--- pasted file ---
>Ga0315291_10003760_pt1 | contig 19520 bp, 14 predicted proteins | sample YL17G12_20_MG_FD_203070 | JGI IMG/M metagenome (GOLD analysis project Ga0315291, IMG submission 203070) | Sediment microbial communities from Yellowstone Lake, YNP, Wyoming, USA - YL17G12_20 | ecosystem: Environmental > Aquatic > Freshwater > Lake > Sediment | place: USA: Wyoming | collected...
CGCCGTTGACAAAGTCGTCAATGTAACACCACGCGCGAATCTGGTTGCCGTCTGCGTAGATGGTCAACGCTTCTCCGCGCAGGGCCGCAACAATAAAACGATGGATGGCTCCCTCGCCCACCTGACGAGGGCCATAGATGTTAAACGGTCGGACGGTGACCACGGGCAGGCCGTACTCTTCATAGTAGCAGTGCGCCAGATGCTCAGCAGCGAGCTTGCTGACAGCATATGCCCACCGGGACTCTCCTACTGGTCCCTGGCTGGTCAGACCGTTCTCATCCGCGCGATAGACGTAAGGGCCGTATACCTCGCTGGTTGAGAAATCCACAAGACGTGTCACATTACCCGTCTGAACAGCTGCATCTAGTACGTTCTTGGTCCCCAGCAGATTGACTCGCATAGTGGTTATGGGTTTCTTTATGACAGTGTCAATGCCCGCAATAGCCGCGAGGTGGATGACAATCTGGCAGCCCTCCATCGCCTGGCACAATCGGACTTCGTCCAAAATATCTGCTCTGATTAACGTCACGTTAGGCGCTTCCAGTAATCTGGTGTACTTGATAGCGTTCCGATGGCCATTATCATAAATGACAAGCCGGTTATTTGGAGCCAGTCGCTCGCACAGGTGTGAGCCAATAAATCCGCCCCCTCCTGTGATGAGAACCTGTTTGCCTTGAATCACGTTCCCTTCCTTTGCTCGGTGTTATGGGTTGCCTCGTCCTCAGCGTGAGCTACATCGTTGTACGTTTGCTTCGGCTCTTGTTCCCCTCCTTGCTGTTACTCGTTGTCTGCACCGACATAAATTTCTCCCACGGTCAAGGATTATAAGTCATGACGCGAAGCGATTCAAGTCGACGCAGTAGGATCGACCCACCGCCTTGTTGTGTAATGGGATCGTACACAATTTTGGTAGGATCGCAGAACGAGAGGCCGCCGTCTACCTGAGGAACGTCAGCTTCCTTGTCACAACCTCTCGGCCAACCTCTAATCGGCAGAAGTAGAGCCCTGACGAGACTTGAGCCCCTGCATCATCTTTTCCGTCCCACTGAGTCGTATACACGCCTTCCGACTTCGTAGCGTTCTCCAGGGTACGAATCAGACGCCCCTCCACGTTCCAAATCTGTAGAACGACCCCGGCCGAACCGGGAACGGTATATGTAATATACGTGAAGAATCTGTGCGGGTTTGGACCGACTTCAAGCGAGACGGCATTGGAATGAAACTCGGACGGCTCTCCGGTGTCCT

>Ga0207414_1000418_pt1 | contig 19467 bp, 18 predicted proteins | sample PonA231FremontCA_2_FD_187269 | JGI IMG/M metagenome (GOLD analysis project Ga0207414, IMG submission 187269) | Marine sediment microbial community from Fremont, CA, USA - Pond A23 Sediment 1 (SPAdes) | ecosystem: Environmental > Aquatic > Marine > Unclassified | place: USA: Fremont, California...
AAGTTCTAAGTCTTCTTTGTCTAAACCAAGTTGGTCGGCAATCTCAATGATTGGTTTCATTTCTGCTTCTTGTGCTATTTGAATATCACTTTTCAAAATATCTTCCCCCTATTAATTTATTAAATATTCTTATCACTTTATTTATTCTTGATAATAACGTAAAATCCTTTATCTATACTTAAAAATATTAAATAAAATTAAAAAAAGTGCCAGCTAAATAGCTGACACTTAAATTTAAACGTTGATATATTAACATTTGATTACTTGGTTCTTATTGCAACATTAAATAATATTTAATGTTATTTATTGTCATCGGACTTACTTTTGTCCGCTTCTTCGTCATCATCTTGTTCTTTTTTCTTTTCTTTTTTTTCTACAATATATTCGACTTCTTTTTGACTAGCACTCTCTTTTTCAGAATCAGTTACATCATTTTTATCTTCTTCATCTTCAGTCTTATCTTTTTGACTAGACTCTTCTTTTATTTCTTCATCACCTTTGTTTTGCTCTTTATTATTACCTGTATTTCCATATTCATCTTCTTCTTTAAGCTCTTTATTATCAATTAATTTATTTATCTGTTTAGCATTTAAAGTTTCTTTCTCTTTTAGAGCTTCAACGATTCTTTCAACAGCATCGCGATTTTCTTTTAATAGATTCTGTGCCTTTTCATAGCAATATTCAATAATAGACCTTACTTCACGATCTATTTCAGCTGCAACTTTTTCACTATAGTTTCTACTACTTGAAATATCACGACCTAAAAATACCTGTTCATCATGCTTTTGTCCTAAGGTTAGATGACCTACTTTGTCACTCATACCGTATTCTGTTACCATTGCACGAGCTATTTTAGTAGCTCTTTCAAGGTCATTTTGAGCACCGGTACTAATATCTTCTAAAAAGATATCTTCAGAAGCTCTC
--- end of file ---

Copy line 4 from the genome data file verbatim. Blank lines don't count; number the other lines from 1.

AAGTTCTAAGTCTTCTTTGTCTAAACCAAGTTGGTCGGCAATCTCAATGATTGGTTTCATTTCTGCTTCTTGTGCTATTTGAATATCACTTTTCAAAATATCTTCCCCCTATTAATTTATTAAATATTCTTATCACTTTATTTATTCTTGATAATAACGTAAAATCCTTTATCTATACTTAAAAATATTAAATAAAATTAAAAAAAGTGCCAGCTAAATAGCTGACACTTAAATTTAAACGTTGATATATTAACATTTGATTACTTGGTTCTTATTGCAACATTAAATAATATTTAATGTTATTTATTGTCATCGGACTTACTTTTGTCCGCTTCTTCGTCATCATCTTGTTCTTTTTTCTTTTCTTTTTTTTCTACAATATATTCGACTTCTTTTTGACTAGCACTCTCTTTTTCAGAATCAGTTACATCATTTTTATCTTCTTCATCTTCAGTCTTATCTTTTTGACTAGACTCTTCTTTTATTTCTTCATCACCTTTGTTTTGCTCTTTATTATTACCTGTATTTCCATATTCATCTTCTTCTTTAAGCTCTTTATTATCAATTAATTTATTTATCTGTTTAGCATTTAAAGTTTCTTTCTCTTTTAGAGCTTCAACGATTCTTTCAACAGCATCGCGATTTTCTTTTAATAGATTCTGTGCCTTTTCATAGCAATATTCAATAATAGACCTTACTTCACGATCTATTTCAGCTGCAACTTTTTCACTATAGTTTCTACTACTTGAAATATCACGACCTAAAAATACCTGTTCATCATGCTTTTGTCCTAAGGTTAGATGACCTACTTTGTCACTCATACCGTATTCTGTTACCATTGCACGAGCTATTTTAGTAGCTCTTTCAAGGTCATTTTGAGCACCGGTACTAATATCTTCTAAAAAGATATCTTCAGAAGCTCTC